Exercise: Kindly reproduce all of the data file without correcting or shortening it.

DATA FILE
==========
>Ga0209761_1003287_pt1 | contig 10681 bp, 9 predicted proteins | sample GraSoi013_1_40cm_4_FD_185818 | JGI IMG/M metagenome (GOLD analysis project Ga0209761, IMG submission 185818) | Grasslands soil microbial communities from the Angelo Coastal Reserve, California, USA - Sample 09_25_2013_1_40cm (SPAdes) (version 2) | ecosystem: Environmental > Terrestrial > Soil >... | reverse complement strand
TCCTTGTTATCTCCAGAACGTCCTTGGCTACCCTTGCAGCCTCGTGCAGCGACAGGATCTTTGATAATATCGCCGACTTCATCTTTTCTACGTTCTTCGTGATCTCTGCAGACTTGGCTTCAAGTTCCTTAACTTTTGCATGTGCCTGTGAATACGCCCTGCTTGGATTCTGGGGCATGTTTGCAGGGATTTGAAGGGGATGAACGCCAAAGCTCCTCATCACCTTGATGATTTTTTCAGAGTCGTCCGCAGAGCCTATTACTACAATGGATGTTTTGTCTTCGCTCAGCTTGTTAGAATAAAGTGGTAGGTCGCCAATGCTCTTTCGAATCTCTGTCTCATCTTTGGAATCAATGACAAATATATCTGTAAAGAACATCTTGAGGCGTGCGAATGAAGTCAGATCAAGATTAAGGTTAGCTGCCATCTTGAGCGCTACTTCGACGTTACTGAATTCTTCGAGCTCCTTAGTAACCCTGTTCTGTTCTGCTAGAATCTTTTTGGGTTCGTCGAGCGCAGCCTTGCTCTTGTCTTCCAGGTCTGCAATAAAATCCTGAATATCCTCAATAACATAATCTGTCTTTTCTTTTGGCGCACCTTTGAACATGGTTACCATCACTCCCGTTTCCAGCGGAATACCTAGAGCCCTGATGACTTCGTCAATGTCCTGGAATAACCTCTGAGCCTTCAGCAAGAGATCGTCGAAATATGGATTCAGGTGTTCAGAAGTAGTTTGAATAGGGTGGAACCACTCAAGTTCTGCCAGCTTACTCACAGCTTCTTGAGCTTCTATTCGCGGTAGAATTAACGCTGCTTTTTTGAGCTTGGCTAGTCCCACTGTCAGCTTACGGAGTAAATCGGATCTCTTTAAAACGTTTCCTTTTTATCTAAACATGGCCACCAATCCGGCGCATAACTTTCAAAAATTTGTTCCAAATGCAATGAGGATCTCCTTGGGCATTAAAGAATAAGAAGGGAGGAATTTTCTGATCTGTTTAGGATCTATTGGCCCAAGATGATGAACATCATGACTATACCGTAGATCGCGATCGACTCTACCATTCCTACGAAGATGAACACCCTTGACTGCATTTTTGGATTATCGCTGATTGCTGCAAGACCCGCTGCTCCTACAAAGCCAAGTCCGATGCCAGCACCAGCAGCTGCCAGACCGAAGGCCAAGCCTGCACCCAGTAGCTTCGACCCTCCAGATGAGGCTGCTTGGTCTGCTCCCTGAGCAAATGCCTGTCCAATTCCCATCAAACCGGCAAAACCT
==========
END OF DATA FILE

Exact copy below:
>Ga0209761_1003287_pt1 | contig 10681 bp, 9 predicted proteins | sample GraSoi013_1_40cm_4_FD_185818 | JGI IMG/M metagenome (GOLD analysis project Ga0209761, IMG submission 185818) | Grasslands soil microbial communities from the Angelo Coastal Reserve, California, USA - Sample 09_25_2013_1_40cm (SPAdes) (version 2) | ecosystem: Environmental > Terrestrial > Soil >... | reverse complement strand
TCCTTGTTATCTCCAGAACGTCCTTGGCTACCCTTGCAGCCTCGTGCAGCGACAGGATCTTTGATAATATCGCCGACTTCATCTTTTCTACGTTCTTCGTGATCTCTGCAGACTTGGCTTCAAGTTCCTTAACTTTTGCATGTGCCTGTGAATACGCCCTGCTTGGATTCTGGGGCATGTTTGCAGGGATTTGAAGGGGATGAACGCCAAAGCTCCTCATCACCTTGATGATTTTTTCAGAGTCGTCCGCAGAGCCTATTACTACAATGGATGTTTTGTCTTCGCTCAGCTTGTTAGAATAAAGTGGTAGGTCGCCAATGCTCTTTCGAATCTCTGTCTCATCTTTGGAATCAATGACAAATATATCTGTAAAGAACATCTTGAGGCGTGCGAATGAAGTCAGATCAAGATTAAGGTTAGCTGCCATCTTGAGCGCTACTTCGACGTTACTGAATTCTTCGAGCTCCTTAGTAACCCTGTTCTGTTCTGCTAGAATCTTTTTGGGTTCGTCGAGCGCAGCCTTGCTCTTGTCTTCCAGGTCTGCAATAAAATCCTGAATATCCTCAATAACATAATCTGTCTTTTCTTTTGGCGCACCTTTGAACATGGTTACCATCACTCCCGTTTCCAGCGGAATACCTAGAGCCCTGATGACTTCGTCAATGTCCTGGAATAACCTCTGAGCCTTCAGCAAGAGATCGTCGAAATATGGATTCAGGTGTTCAGAAGTAGTTTGAATAGGGTGGAACCACTCAAGTTCTGCCAGCTTACTCACAGCTTCTTGAGCTTCTATTCGCGGTAGAATTAACGCTGCTTTTTTGAGCTTGGCTAGTCCCACTGTCAGCTTACGGAGTAAATCGGATCTCTTTAAAACGTTTCCTTTTTATCTAAACATGGCCACCAATCCGGCGCATAACTTTCAAAAATTTGTTCCAAATGCAATGAGGATCTCCTTGGGCATTAAAGAATAAGAAGGGAGGAATTTTCTGATCTGTTTAGGATCTATTGGCCCAAGATGATGAACATCATGACTATACCGTAGATCGCGATCGACTCTACCATTCCTACGAAGATGAACACCCTTGACTGCATTTTTGGATTATCGCTGATTGCTGCAAGACCCGCTGCTCCTACAAAGCCAAGTCCGATGCCAGCACCAGCAGCTGCCAGACCGAAGGCCAAGCCTGCACCCAGTAGCTTCGACCCTCCAGATGAGGCTGCTTGGTCTGCTCCCTGAGCAAATGCCTGTCCAATTCCCATCAAACCGGCAAAACCT